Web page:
Is Leonardo DiCaprio's Dream Hacking in Inception Really Possible?

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Professional Dream Analyst/Author/Researcher Craig Webb shares new research and describes interactive dream technology and its implications. He confirms that intentional/lucid dreaming and shared dreaming are indeed possible, and that lucid dream induction technology currently exists, akin to what is unveiled in the powerful new scifi action movie Inception, directed and written by Chris Nolan (“Dark Knight”, “Memento”) and starring Leonardo DiCaprio as a corporate spy able to hack into people’s dreams.

dream research, lucid dreaming, dreams, sleep lab, peak performance

Sleep lab subject employs lucid dreaming to master actual swim techniques, (c) 2010 The DREAMS Foundation

"Evidence points to something akin to an invisible 'Innernet' that connects us all, much as the Internet links us in the physical world, and shows that more and more people are using dreams and lucid dreaming to explore this fascinating inner frontier"

Professional Dream Analyst/Author/Researcher Craig Webb shares new research and describes interactive dream technology and its implications. He confirms that intentional/lucid dreaming and shared dreaming are indeed possible, and that lucid dream induction technology currently exists, akin to what is unveiled in the powerful new scifi action movie Inception, directed and written by Chris Nolan (“Dark Knight”, “Memento”) and starring Leonardo DiCaprio as a corporate spy able to hack into people’s dreams.

As lucid (i.e. conscious) dreaming becomes more popular, there are increasing reports of shared dreaming, dream intrusions, as well as information gathering via dreams and dream-related practices like remote viewing. There is also ongoing research about what practical benefits are possible, what risks are present, and how dream-related technologies can help induce what may quite possibly be the most important and exciting area of mind-body exploration for humankind. Explains Webb, "Evidence points to something akin to an invisible 'Innernet' that connects us all, much as the Internet links us in the physical world, and shows that more and more people are using dreams and lucid dreaming to explore this fascinating inner frontier and tap its amazing potential."

Lucid dreams allow the dreamer to be not just an unconscious actor as in most dreams which are remembered only after waking, but instead to consciously guide the action, to varying degrees, while the dream is happening, like becoming director and producer in their own nightly movie.

With over a thousand lucid dreams of his own, Craig Webb, Executive Director of the non-profit DREAMS Foundation, decided to conduct a new online study in collaboration with his SyFy column. The results shows that from over 1000 participants, a somewhat surprising 70% have experienced lucid (i.e. conscious) dreams, with the 73.5% of all the male dreamers having become consciously aware during a dream at least once, being slightly higher than the percentage of females (65.5%) that have dreamt lucidly.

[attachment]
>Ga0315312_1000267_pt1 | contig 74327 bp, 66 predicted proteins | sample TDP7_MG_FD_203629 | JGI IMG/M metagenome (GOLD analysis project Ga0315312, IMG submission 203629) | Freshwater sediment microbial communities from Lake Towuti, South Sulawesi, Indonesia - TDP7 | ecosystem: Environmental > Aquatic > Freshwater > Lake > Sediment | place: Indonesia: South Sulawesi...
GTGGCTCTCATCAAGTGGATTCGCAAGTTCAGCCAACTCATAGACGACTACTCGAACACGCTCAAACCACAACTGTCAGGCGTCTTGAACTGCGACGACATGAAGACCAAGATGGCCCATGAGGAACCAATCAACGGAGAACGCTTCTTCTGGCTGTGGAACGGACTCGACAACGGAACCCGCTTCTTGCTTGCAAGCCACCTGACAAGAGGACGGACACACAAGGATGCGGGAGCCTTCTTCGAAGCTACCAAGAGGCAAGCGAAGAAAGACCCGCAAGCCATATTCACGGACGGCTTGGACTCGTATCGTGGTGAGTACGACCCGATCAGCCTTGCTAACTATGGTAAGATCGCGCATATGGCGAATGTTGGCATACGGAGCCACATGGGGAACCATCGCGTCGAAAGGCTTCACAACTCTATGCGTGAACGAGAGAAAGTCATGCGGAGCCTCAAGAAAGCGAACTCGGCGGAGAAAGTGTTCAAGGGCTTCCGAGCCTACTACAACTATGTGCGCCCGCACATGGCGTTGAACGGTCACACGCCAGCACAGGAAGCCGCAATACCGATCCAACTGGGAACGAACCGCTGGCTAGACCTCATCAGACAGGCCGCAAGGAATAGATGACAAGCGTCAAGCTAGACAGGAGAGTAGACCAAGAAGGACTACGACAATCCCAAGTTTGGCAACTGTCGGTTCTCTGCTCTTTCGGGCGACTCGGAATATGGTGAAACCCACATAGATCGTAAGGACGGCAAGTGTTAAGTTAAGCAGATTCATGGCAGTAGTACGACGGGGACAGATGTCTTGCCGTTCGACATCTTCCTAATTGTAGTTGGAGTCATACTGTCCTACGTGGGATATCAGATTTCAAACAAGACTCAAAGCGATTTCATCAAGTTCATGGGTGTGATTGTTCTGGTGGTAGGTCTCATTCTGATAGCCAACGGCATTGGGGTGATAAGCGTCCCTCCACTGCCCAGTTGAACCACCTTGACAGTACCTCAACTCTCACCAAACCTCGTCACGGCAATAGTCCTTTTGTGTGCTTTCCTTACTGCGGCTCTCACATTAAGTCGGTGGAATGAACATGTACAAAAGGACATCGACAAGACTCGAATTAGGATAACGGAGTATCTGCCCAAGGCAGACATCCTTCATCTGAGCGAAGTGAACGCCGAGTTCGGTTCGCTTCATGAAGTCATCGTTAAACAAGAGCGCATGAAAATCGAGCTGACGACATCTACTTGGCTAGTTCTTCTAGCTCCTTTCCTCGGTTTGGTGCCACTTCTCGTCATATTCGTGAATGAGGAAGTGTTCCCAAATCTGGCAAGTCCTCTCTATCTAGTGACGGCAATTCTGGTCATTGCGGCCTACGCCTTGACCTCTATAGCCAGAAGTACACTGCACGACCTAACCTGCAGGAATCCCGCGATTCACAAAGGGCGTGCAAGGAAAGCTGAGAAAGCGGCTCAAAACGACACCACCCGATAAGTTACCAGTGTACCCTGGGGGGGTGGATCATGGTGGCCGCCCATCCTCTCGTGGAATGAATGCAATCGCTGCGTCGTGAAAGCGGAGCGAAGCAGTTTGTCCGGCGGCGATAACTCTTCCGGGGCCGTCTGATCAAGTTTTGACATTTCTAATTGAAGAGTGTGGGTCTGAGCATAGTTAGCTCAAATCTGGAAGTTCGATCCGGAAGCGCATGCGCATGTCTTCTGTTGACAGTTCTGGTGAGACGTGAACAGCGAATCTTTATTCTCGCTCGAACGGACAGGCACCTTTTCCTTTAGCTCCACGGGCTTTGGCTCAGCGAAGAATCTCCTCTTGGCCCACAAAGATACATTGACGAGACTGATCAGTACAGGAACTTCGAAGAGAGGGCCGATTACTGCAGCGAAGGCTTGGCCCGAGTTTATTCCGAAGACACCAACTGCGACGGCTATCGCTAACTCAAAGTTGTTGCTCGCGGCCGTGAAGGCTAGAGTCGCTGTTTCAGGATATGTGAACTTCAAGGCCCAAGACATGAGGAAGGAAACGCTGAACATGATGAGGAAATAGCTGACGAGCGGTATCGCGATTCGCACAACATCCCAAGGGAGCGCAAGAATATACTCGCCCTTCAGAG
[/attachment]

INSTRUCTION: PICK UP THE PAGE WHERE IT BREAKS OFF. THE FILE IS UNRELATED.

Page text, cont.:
While involved with pioneering Stanford University dream research, Webb designed interactive/lucid dream technology called the NovaDreamer that is now used worldwide. The device is a sleep mask that monitors a dreamers' rapid-eye-movements (REM) and gives visible and auditory feedback cues with two goals in mind. The first is to improve dream recall by awakening the dreamer after a dream is detected. However the main and perhaps most interesting function of the mask, somewhat like the PASIV device in the Inception movie, is to trigger lucid dreams without awakening the dreamer. In this powerful state of lucid dreaming, like Leonardo DiCaprio and other characters enter into in the new movie Inception, many surprising benefits and some little-known risks come to light. Benefits include learning new skills, resolving nightmares, healing, gaining new creative insights, solving problems, and enjoying unparalleled adventure. Risks include the possibility of privacy invasion, and not being as solidly grounded in normal waking life.

"Once someone becomes conscious in a dream, they realize that physical life may really be just one station on the larger dial of total possible experience," says Webb. "With this discovery comes great potential and some risks. It's important to explore what's possible and also to proceed wisely at a balanced, organic rate."

With practice, focus, and certain techniques, it has been demonstrated that lucid dreaming can be learned by virtually everyone. Whether people will take advantage of this powerful tool of mind for beneficial goals or for less positive pursuits remains to be seen, but most people including clients that Webb works with such as professors, best-selling authors, celebrities and CEOs have found concrete ways to apply dream skills to improve their lives and to help others.

Craig Webb has directed the non-profit DREAMS Foundation since it was founded over 15 years ago. He has consulted for major motion pictures, Fortune 500 corporations, and offers public and academic seminars internationally, as well as dream training and workshops online about Applied Dreaming, lucid dreaming and Lucid Living, during which he teaches proven, learnable techniques to recall, analyze, consciously guide, and practically benefit from dreams.

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